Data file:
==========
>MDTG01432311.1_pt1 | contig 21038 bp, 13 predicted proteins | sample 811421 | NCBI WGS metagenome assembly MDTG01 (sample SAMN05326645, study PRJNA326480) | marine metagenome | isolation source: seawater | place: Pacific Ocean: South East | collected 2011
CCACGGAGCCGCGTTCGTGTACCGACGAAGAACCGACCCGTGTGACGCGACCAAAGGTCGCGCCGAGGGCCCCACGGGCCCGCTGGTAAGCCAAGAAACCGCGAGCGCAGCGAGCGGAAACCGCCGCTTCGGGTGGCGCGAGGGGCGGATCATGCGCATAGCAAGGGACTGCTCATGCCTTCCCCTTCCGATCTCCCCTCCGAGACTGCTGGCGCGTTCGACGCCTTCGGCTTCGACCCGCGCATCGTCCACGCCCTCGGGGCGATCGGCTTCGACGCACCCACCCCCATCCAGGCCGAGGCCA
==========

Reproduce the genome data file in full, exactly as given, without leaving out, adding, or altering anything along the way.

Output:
>MDTG01432311.1_pt1 | contig 21038 bp, 13 predicted proteins | sample 811421 | NCBI WGS metagenome assembly MDTG01 (sample SAMN05326645, study PRJNA326480) | marine metagenome | isolation source: seawater | place: Pacific Ocean: South East | collected 2011
CCACGGAGCCGCGTTCGTGTACCGACGAAGAACCGACCCGTGTGACGCGACCAAAGGTCGCGCCGAGGGCCCCACGGGCCCGCTGGTAAGCCAAGAAACCGCGAGCGCAGCGAGCGGAAACCGCCGCTTCGGGTGGCGCGAGGGGCGGATCATGCGCATAGCAAGGGACTGCTCATGCCTTCCCCTTCCGATCTCCCCTCCGAGACTGCTGGCGCGTTCGACGCCTTCGGCTTCGACCCGCGCATCGTCCACGCCCTCGGGGCGATCGGCTTCGACGCACCCACCCCCATCCAGGCCGAGGCCA